Taxidermy is a very fascinating hobby, one that encompasses many different skills and crafts - such as casting, sculpture, woodworking and carpentry - and which can produce works of art on display at homes, museums and homes. Taxidermy has also found its use in the study of the anatomy and physical characteristics of animals. If you're interested in learning how to do taxidermy, it's best to start first with the basics.
What is taxidermy? Traditionally, taxidermy involves the removal of the skin of dead animals, and then shaping and recreating it to form lifelike models. There are however, taxidermists who stick to preserving only the heads, necks and shoulders of the specimens; these are called game head mounts. In addition, it is becoming a more common practice for taxidermists to use man-made materials on all the parts of their specimen. Animals that are used for taxidermy include birds, reptiles, amphibians and mammals.
Taxidermy might be considered a complicated process especially by amateurs, considering that it takes months of labor to complete. The techniques and methods would depend on the particular animal category a taxidermist would work with, but the basics goes like this: the animal specimen to be used is preserved by freezing, after which the skin is carefully removed. This skin is cleaned, tanned and treated with cleansing and preserving chemicals. In the meantime, the taxidermist should measure the bones and muscles of the animal; this information is used later to recreate its structure. After this data- gathering, the body is molded in plaster; this would serve to be the structure onto which the taxidermist would put the skin back. A word about this mold: nowadays, commercial molds are available so a taxidermist won't have to do the molding and measuring himself. Not only would this significantly cut down the labor involved, these models are also generally anatomically correct, enabling taxidermists to produce quality mounts. Taxidermists could also choose among the realistic poses available on the market.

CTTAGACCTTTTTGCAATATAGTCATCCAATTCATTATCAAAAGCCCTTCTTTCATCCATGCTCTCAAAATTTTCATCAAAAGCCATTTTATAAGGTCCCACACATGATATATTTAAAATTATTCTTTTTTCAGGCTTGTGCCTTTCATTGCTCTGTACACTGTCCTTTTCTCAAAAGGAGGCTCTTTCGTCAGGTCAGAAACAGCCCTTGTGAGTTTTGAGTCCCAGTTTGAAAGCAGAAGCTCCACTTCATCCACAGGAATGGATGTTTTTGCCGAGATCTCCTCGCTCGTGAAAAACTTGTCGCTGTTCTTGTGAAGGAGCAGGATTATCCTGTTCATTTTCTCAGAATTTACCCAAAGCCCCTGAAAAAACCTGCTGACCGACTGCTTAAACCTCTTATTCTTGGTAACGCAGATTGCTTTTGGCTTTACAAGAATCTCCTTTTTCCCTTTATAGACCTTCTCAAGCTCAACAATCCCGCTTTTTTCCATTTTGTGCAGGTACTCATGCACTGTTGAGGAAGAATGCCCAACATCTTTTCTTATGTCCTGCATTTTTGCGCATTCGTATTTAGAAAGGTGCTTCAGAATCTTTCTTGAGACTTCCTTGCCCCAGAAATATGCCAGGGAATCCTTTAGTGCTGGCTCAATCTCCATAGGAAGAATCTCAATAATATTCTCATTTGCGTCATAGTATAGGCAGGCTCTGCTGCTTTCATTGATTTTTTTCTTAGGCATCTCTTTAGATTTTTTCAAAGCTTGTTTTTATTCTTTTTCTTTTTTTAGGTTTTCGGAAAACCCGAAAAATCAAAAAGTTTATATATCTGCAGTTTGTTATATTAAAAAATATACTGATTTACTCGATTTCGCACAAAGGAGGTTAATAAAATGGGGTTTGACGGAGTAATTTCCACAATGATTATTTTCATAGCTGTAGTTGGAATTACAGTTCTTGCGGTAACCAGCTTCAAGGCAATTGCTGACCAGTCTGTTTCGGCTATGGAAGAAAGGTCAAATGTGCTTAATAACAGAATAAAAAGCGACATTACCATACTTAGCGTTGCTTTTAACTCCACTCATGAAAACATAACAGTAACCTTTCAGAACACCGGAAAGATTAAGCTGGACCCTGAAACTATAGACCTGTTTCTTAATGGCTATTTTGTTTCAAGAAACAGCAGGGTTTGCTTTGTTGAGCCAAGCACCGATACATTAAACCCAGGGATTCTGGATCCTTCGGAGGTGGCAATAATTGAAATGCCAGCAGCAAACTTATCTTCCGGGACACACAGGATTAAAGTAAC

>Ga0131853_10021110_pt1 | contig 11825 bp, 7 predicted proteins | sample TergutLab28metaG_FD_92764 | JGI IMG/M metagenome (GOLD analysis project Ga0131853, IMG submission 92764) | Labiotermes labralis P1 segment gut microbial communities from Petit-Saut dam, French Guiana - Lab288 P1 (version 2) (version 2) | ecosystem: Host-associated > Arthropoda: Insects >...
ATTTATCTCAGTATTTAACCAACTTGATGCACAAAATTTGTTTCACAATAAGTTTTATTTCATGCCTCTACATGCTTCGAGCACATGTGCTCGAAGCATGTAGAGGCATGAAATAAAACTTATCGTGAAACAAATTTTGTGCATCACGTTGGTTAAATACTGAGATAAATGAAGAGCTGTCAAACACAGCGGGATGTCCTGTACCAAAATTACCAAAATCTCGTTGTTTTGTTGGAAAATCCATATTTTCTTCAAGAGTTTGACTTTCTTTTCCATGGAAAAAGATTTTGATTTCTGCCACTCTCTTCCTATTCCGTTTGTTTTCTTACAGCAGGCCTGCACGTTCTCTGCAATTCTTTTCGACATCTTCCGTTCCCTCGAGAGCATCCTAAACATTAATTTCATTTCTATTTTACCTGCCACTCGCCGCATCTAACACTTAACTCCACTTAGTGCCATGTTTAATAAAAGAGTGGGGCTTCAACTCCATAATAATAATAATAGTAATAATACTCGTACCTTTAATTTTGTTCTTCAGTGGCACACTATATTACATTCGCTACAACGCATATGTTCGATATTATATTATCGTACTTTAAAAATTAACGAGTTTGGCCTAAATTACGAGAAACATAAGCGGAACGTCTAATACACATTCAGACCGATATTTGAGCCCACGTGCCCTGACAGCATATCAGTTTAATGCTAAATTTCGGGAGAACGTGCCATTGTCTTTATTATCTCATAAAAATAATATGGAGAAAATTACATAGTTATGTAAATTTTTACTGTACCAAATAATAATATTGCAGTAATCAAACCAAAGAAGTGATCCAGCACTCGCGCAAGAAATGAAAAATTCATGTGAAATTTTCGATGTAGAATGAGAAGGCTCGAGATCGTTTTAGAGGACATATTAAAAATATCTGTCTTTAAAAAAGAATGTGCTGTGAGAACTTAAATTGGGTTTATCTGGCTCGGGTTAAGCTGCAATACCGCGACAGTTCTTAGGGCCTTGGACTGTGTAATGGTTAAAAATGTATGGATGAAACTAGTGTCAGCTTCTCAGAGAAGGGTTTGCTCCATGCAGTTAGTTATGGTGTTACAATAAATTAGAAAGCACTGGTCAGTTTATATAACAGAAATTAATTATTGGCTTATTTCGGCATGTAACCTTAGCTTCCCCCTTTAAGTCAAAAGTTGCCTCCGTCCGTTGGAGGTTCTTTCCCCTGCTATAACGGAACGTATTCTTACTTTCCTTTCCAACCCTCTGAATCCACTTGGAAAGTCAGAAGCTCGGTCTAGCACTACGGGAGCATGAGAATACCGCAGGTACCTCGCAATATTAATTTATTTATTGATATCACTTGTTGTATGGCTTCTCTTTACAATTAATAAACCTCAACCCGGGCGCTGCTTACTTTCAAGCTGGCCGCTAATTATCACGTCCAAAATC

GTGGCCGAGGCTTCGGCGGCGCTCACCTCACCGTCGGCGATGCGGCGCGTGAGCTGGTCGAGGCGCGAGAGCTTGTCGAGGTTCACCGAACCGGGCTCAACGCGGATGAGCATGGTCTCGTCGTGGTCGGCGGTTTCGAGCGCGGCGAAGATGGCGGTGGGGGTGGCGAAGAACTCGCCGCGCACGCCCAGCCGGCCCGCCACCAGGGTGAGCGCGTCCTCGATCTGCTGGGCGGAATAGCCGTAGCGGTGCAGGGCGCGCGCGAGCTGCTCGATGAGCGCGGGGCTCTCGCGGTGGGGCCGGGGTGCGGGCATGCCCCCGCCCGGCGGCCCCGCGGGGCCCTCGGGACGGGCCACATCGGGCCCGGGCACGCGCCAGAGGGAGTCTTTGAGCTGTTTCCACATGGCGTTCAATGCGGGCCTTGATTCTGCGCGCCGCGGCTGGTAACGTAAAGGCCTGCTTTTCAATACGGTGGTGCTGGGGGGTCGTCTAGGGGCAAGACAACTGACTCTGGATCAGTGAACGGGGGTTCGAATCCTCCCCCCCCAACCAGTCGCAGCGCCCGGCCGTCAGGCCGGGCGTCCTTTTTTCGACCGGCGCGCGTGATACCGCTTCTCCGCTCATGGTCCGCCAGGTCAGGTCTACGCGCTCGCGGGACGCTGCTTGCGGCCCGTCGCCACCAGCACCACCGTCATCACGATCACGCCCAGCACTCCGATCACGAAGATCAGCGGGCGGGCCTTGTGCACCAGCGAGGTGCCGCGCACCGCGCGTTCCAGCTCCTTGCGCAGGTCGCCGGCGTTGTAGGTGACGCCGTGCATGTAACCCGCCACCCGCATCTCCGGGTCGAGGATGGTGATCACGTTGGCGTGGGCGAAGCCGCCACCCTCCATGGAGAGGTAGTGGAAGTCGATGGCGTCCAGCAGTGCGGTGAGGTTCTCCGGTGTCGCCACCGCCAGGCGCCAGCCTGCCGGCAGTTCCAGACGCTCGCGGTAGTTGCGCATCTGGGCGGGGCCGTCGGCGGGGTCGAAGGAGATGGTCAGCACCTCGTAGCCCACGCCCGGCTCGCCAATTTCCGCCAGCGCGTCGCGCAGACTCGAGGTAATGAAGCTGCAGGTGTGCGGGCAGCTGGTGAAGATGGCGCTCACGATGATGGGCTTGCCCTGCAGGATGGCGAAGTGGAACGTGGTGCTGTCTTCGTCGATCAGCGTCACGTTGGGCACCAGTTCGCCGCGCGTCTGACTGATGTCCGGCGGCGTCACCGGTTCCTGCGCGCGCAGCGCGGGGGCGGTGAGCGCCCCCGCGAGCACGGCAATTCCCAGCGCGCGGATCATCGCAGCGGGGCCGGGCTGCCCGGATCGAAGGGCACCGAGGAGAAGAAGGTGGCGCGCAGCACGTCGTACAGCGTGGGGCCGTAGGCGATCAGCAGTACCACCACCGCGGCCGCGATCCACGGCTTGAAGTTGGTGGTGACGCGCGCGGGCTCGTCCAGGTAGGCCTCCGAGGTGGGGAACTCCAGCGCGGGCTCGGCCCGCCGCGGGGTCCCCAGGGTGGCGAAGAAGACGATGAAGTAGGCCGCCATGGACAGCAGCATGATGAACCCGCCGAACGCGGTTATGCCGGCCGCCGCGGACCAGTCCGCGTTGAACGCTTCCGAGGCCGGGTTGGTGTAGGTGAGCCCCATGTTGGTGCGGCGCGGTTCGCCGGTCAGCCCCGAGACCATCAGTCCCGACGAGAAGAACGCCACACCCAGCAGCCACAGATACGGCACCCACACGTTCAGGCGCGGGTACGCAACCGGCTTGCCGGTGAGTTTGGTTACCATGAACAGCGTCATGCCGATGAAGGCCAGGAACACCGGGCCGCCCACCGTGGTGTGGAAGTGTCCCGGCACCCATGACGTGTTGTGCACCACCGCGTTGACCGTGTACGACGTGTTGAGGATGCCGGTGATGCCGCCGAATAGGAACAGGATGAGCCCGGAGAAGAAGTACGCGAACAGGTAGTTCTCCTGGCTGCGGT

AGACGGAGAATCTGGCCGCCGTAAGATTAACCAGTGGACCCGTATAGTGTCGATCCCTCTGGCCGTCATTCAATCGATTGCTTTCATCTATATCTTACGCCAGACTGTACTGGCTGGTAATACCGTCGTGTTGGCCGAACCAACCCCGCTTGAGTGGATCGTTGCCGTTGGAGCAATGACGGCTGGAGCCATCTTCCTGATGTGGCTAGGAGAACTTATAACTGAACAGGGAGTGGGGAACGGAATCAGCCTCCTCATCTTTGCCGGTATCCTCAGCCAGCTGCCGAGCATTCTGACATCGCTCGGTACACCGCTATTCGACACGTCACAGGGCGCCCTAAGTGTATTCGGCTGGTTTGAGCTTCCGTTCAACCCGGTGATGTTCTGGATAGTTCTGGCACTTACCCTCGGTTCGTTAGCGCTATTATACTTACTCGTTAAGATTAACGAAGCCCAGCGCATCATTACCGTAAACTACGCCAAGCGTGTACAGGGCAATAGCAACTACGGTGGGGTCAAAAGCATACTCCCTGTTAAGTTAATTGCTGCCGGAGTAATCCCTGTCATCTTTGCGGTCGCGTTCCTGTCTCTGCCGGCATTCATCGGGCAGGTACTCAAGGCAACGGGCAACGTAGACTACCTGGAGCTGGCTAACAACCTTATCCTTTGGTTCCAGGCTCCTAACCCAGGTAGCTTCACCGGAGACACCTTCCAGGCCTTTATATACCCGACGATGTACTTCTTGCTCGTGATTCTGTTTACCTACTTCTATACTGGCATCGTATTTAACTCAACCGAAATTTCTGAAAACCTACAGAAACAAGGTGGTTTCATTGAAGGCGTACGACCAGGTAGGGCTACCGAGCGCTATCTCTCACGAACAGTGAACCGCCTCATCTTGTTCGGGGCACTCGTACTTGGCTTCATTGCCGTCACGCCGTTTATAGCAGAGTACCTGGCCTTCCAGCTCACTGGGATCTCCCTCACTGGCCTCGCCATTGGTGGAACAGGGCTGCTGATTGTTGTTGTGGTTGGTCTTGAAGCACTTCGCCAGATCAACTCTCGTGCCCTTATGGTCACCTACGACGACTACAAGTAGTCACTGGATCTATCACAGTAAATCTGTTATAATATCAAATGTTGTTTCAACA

The taxidermist would need to install the other parts of the animal into the mold; if he is making a deer mount, for example, he should install the animal antlers in the proper position using special gluing material. Other parts, such as eyes, are available in glass materials in taxidermy shops. Afterwards, the prepared skin is put back on. The mount is left to dry.
Once the skin on the mold has dried completely, the mount is given some finishing work. This is more artistry, since the taxidermist would need to restore the animal's natural color using airbrush, tube oil, acrylic paint or latex paint. Different techniques may be used depending on the part of the animal being restored. Apart from restoring the natural colors, shrunken and other deformed areas of the mount are restructured using wax or other sculpting material.
Creating fish mounts is very popular among taxidermists, since it's relatively easier to fish than to hunt (plus, it serves to reinforce the fisherman's claims about his prize catch). The process for creating a mounted fish is generally the same as the process enumerated above, though the finishing is considered harder to do since the colors of fish scales are a little complicated to recreate.
Interested to begin your own taxidermy project? You can go visit websites such as vandykestaxidermy.com to order your supplies and materials. Good luck!